Recently, a friend of mine in the technology field asked me a very interesting question. She wanted to know why in the heck did I choose to go into the software development field. She knows of my history with being a female in management and was curious as to why I decided to go into an even greater male-dominated field. The only response I could think of was to tell her that I hit like a girl.
Huh? You hit like a girl?
Well, recently I saw an ad by “Always” that asked adults to demonstrate how to run and throw “like a girl”. The adults (women included) ran dramatically and flimsily, basically demeaning themselves and every female they ever met. When they asked young girls to run and throw “like a girl”, they ran with all of their might, and threw as hard as they could. Why? Because they ran like themselves, strong young women. Their minds had not be hindered to think that doing anything “like a girl” was demeaning.
I have been blessed to have a strong mother as a role model, and I’ve always believed that I can do anything that my male counterparts could do. I don’t think of this consciously, it’s engrained within me. Actually, my thought process is if someone else can do it, then so can I — male or female. So, when I told my friend that I hit like a girl, I meant that I made the decision based on my passions, not based on current industry standards.
But her question forced me to think harder…
I remember the feeling of always being the only female amongst my peers, and in many situations the only African American. I come from a family where race didn’t matter, but it was hard not to notice in situations where there was a room full of white males, and then there was me. I remember feeling excluded even if it was only because they edited their usual conversations in hope of not offending me. There were situations where I would find out about outings where they would bond, but I was never included. Yes, this was not the main point of running a business, but regardless, the feeling did sting. I learned to be strong and self motivated. I learned to do everything harder… study… sell… learn… train…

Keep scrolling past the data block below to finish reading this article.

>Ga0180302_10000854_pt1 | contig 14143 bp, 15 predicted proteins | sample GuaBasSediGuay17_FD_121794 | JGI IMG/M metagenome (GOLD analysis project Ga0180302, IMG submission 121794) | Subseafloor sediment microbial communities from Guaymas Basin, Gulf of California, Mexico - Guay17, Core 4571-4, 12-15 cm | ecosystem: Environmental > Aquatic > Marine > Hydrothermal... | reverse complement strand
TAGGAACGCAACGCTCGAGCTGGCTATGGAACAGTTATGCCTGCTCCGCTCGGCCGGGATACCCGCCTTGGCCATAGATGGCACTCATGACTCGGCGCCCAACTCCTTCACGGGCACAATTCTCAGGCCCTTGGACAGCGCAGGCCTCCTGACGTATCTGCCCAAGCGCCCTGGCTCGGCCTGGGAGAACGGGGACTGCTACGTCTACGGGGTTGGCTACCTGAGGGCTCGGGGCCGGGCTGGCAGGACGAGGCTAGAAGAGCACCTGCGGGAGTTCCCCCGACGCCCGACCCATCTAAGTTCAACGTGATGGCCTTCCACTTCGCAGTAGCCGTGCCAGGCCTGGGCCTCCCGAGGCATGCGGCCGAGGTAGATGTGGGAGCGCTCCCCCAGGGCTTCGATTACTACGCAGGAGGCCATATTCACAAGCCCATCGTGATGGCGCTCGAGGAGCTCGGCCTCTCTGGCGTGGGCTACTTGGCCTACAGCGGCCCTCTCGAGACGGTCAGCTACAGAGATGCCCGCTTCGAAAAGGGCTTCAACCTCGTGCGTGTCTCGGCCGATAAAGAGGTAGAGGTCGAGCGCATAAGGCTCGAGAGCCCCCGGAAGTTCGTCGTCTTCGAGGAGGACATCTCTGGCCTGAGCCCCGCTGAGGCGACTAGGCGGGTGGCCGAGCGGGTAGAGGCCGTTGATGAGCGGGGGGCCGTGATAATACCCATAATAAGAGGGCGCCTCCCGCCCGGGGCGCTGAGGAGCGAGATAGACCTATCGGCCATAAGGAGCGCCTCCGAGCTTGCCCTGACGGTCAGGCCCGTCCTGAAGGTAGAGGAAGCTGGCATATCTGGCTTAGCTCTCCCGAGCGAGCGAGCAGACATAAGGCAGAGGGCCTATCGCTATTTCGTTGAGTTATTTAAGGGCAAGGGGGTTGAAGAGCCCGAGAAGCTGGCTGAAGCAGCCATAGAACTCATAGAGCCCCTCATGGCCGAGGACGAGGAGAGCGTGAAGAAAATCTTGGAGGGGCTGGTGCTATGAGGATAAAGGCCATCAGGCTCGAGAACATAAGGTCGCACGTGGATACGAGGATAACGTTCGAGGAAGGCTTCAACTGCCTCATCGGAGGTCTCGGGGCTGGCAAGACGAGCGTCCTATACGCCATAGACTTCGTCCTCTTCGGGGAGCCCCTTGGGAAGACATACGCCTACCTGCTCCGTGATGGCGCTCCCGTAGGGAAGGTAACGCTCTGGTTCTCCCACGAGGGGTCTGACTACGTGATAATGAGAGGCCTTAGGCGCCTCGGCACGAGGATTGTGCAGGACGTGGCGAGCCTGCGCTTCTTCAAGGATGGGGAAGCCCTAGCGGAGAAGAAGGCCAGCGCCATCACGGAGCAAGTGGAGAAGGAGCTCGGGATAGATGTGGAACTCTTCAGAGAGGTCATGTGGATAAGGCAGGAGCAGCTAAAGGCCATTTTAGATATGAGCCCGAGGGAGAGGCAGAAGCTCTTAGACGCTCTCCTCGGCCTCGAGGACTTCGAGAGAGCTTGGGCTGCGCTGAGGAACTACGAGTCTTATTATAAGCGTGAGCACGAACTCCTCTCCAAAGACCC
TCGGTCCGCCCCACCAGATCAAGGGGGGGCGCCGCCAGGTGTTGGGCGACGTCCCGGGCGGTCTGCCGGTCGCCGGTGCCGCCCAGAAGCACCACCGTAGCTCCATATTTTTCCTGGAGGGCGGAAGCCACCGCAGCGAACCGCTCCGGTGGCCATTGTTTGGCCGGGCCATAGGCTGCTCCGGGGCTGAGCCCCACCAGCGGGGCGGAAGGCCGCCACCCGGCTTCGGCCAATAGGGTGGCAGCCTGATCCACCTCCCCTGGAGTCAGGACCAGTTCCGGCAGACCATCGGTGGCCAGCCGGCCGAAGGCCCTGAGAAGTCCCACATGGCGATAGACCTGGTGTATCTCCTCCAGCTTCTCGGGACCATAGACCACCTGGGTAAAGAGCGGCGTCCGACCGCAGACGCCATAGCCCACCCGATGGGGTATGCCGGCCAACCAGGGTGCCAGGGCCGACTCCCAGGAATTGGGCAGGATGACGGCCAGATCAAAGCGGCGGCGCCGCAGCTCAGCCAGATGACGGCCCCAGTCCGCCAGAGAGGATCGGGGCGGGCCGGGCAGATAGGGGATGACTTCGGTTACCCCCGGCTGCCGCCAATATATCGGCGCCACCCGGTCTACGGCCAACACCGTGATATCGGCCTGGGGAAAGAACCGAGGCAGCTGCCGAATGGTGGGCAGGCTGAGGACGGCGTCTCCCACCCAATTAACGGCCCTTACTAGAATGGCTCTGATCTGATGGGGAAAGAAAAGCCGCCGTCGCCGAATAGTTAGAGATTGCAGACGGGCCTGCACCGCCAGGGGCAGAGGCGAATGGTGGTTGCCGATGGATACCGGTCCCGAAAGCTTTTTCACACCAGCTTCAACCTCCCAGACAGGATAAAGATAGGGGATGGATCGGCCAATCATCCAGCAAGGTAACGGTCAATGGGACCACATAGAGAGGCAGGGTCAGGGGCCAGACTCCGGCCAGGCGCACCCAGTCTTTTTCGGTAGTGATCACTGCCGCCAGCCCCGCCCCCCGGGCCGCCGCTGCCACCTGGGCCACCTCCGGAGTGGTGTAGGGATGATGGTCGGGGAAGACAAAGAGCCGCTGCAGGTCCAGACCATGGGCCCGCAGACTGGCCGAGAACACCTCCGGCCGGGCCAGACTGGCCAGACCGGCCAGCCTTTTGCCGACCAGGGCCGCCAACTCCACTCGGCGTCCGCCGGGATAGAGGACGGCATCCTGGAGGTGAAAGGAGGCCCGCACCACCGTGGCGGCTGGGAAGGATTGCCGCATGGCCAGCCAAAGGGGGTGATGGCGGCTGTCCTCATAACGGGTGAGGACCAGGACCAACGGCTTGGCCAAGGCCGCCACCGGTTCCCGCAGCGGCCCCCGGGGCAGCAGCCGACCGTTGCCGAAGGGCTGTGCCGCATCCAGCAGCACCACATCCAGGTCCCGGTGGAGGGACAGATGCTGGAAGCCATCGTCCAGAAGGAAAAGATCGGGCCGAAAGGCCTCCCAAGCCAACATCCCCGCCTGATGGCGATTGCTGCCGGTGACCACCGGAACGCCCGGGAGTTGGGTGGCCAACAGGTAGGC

I honestly have never worked in any other environment. I want to be a game developer because I am passionate about games and creating things. I feel epic amounts of joy when I figure out new ways to code and push myself to learn as much as I can. I feel amazing when I learn a new programming paradigm and language. I understand what I’m getting myself into, but that never stopped me in the past, it will not stop me now.
Does the absence of females in programming mean that we are bad programmers?
Absolutely NOT! From birth, we were encouraged to be domesticated. We were given dolls when men were given fire trucks. Marketing and advertisements have portrayed us holding babies while men are portrayed behind computers and wearing suits. This trend is shifting as of late, but much of the change has happened in recent years — not enough time to offset the affects. There is an epidemic around the world that still casts women in the mere shadows of men. It will take time to change this epidemic, but in the meantime, women have to shed their fear and follow their dreams regardless of the terrain ahead. Long story short, our absence does not make us bad programmers, we just need to open our eyes and our horizons to the possibilities.
Toxicity and the Good Ol’ Boys Club…
Both professionally and personally, I have been in contact with the painful outcomes of male-dominated environments. Professionally this club manifested itself in me being passed up for well deserved promotions and me making far less than my peers for many years and in several different positions. Personally, I’ve experienced the gaming community where girls were treated like inferior beings that deserved to spend their time in the kitchen. Yet, I carved my way in both environments. I let my work ethic speak for itself and in gaming I was accepted through playing well and being consistent.
Is what we face as women fair?
Not even slightly, but neither is life. I can say one thing, I am a stronger person because of my experiences. I have so much perseverance and I believe in my capabilities. I also know that I can push myself past my limits to achieve things that I didn’t even think were remotely possible. The best I can do each day is try to dispel the notions that doing anything “like a girl” is a negative thing. The best I can do is work hard to learn enough to be a valuable asset within any company that I choose to work. Last, but certainly not least, I can bring myself to work every day. I don’t want to be “one of the boys” — I want to be a girl, that just so happens to be a programmer.